Why can't I tow an AWD [DSM]?


Similar Questions:
My AWD [DSM] was towed [at some time]! Did anything break?

You can tow an AWD DSM. The trick is to have all four wheels off the ground while it is being towed. This can be done using a flatbed tow truck, or putting the front wheels on dollies.

The reason that AWD DSMs should not be towed with two wheels on the ground is the limited-slip differential (LSD) which is present on many AWDs. The function of the LSD is (surprise!) to allow a limited amount of speed difference between the front and rear wheels.

[Please note that the operation of the LSD has been simplified here for the purposes of discussion. This is not a dissertation on the LSD itself.]

Under normal driving conditions, the front and rear axles rotate at the same speed. (This is what differentiates AWD from older 4WD vehicles - on 4WD vehicles, it is assumed that the front and rear wheels usually rotate at different speeds while the 4WD is engaged.) During this time, the LSD does no work, and is 'open', providing no coupling between the front and rear wheels of the car.

The LSD is a viscous (fluid-based) device, and contains no mechanical interlocks. When one set of wheels begins to slip, plates in the LSD rotate at different speeds. The speed difference creates friction, and therefore heat, in the LSD fluid. When enough heat is generated, the LSD fluid abruptly changes state from 'open' to 'closed' providing a semi-solid junction between the two plates. With the fluid now 'locked' the plates are forced to rotate at near-equal speeds, which is turn forces the axles to turn together. When the slip condition disappears, the LSD quickly loses heat and returns to an 'unlocked' state.

So, the raison d'etre of the LSD is to prevent excessive wheel slip between the front and rear axles. The only problem with this occurs if two wheels are forced to slip, while the other two remain stationary. This occurs, of course, if two wheels are on the ground (rolling) and two are stationary (lifted) while the car is being towed.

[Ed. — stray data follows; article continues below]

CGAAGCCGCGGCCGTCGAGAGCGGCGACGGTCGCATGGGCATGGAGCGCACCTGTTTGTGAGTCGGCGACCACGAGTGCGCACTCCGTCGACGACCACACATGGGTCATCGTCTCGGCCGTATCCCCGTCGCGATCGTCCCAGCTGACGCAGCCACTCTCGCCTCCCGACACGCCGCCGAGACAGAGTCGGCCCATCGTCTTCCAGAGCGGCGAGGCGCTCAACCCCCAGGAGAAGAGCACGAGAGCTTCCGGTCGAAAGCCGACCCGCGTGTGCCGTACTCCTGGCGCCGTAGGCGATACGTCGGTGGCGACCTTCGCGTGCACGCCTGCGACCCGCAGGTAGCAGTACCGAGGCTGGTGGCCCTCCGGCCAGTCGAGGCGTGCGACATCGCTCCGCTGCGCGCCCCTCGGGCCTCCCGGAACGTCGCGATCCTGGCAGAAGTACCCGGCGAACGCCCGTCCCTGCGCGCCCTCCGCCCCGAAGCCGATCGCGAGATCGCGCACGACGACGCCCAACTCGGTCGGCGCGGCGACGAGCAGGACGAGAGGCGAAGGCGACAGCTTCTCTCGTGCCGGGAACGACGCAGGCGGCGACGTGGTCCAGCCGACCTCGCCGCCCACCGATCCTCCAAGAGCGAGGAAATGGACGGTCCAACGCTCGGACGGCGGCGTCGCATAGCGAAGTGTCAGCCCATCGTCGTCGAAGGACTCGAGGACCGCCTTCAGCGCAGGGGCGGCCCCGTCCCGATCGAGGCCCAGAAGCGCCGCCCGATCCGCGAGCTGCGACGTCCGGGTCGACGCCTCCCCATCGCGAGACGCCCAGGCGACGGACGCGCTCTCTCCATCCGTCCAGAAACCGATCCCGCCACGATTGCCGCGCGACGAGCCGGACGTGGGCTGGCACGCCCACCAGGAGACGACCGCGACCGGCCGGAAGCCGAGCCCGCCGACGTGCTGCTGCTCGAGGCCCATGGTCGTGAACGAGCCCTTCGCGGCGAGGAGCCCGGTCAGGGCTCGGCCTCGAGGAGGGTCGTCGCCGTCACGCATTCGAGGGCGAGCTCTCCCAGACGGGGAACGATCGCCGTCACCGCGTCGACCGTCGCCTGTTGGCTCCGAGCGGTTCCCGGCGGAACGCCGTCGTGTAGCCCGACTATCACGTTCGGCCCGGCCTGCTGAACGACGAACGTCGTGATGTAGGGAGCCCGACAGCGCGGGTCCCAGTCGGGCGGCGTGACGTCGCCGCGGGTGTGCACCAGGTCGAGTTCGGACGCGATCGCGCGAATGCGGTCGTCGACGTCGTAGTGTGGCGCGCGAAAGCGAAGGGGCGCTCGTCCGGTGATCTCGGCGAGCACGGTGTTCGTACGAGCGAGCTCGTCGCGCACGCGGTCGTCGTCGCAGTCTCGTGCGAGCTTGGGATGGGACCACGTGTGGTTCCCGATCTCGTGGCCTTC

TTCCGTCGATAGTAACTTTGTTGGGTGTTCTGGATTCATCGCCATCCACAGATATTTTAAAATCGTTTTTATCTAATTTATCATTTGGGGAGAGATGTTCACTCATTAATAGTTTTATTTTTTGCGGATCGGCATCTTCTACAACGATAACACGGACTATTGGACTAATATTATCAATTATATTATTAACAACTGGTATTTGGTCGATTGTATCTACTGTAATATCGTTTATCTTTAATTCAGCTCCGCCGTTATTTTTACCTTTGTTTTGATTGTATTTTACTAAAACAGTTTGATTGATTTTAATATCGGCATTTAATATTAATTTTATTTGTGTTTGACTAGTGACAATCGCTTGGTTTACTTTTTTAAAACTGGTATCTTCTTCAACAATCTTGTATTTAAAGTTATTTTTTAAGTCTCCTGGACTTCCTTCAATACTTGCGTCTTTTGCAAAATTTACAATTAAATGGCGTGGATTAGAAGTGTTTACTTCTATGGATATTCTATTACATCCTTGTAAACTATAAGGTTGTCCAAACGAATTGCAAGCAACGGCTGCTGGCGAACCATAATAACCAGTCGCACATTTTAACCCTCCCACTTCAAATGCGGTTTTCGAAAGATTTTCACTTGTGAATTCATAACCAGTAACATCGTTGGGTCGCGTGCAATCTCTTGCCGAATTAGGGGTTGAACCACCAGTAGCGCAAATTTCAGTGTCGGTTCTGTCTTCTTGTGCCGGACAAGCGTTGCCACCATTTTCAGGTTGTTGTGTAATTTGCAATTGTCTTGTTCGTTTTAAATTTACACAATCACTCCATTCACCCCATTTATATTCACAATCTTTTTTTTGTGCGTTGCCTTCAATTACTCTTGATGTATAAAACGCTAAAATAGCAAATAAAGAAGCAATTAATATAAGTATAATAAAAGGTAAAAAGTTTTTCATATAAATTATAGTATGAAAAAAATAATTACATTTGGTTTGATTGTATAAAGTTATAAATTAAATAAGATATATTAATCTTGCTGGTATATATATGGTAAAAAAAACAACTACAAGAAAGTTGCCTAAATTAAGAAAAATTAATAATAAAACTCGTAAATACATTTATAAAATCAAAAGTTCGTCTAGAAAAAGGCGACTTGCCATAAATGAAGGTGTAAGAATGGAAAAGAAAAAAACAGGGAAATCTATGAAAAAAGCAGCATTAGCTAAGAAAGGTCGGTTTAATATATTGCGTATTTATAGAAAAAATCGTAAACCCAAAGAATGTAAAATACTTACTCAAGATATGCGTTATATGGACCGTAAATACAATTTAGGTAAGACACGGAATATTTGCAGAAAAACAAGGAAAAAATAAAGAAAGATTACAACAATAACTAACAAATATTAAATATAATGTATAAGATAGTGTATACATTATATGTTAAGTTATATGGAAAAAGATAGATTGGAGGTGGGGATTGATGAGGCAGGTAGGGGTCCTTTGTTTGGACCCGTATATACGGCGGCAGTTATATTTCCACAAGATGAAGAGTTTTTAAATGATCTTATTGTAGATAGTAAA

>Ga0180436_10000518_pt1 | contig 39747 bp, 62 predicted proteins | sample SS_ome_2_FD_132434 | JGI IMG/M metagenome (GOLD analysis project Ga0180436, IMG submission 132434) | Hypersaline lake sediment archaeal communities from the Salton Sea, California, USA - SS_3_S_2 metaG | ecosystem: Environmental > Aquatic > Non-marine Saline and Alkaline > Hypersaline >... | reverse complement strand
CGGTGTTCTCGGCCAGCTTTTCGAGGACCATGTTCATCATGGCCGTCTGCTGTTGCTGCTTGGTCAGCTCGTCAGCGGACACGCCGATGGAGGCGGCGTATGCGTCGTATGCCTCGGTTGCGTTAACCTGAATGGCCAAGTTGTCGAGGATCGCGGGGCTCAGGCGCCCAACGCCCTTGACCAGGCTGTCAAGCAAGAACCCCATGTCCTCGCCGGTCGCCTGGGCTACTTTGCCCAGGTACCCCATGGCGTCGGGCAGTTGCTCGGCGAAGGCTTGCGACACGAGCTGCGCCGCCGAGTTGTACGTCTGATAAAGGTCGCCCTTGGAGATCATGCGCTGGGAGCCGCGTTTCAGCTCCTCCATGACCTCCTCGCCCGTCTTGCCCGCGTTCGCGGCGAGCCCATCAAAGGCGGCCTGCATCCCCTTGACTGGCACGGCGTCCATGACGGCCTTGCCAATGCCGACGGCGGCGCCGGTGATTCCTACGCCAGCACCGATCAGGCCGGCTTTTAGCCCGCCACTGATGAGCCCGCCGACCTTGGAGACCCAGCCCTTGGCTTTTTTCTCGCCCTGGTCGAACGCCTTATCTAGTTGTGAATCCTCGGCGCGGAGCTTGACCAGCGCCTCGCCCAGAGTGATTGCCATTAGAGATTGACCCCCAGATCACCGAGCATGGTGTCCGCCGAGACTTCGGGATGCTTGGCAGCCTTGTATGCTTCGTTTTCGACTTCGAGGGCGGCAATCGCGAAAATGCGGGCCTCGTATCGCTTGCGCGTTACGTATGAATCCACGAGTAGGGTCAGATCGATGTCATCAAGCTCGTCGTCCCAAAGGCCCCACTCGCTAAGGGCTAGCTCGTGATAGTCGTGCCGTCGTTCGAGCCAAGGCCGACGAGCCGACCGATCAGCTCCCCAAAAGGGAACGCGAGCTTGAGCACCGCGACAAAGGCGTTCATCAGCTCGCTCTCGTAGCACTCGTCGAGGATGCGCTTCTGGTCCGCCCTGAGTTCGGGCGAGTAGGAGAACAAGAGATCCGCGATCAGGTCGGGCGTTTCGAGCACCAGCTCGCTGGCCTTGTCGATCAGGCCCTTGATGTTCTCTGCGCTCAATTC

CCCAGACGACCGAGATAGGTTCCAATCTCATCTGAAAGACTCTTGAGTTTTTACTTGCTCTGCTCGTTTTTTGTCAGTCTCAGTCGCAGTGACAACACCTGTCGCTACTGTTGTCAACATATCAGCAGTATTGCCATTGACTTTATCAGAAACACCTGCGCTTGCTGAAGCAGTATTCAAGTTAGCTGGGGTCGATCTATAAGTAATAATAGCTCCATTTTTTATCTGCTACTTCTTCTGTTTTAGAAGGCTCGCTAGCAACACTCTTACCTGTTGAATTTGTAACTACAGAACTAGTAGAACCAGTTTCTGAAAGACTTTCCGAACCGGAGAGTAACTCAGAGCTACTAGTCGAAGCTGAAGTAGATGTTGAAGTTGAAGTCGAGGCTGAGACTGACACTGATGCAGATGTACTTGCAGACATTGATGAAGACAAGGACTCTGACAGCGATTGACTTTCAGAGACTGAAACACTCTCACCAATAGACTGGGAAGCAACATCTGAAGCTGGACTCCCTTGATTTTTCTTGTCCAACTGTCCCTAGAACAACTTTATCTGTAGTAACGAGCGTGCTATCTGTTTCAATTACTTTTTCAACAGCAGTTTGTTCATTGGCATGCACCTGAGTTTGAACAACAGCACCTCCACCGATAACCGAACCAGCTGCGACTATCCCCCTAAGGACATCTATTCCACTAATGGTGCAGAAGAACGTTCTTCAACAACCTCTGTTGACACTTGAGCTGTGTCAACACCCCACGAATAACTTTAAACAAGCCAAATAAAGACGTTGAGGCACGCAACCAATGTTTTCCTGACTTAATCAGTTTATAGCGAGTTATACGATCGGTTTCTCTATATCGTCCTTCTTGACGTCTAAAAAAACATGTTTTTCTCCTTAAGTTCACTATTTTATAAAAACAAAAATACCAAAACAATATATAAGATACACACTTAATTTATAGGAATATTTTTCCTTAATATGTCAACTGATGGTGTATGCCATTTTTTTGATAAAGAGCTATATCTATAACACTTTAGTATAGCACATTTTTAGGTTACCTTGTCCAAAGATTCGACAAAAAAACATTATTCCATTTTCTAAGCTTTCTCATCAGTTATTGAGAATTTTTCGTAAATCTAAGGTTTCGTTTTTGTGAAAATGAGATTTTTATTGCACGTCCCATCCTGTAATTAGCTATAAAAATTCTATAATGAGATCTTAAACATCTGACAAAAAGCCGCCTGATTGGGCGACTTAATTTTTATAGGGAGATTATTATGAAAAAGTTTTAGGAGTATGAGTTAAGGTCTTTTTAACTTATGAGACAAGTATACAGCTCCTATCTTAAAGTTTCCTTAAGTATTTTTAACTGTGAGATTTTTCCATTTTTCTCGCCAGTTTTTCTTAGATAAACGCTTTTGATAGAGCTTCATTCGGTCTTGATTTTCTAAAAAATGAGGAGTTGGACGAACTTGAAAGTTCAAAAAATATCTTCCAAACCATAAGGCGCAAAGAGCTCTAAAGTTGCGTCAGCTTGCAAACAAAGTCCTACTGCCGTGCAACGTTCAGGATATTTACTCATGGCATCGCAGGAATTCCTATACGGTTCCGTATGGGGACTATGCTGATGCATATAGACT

In this scenario, the LSD will quickly build up heat and 'lock', attempting to rotate both axles equally. Unfortunately, it is unable to do so, since the stationary axle is locked securely into place by the tow operator. The other option is to halt the rolling axle, but the LSD does not have the strength necessary to resist the force provided by a tow truck designed to pull much larger vehicles. So the LSD plates continue to slip, even when the LSD is 'locked'.

When placed into such an impossible situation, the LSD does the only thing it can do - build up heat until it self-destructs. The tow truck driver, driving a dually burdened with the added weight of a 3000 lb car, is unlikely to notice either the extra resistance provided by the LSD or the lack of resistance once the LSD burns out. By the time the car is again dropped to the ground, the LSD is literally toast.

This situation can easily be avoided by only towing the car with all 4 wheels off of the ground. The exact method used is not critical. And no, it isn't going to hurt the LSD to load the car - technically, the front and rear axles are never going to rotate at exactly the same speed during driving, so the LSD plates are always rotating at slightly different speeds. Obviously, this doesn't hurt it, since it runs in 'open' mode normally - the problems occur when it is 'locked' and still cannot equalize the axle speeds.

Those interested in the exact operation of the LSD can read all about it in their technical manual (you do have one, right?).

Those interested in the details of the AWD system should read Eliot Lims Introduction to AWD Systems.

QA #188


Cam Dorland | 95 Eagle Talon
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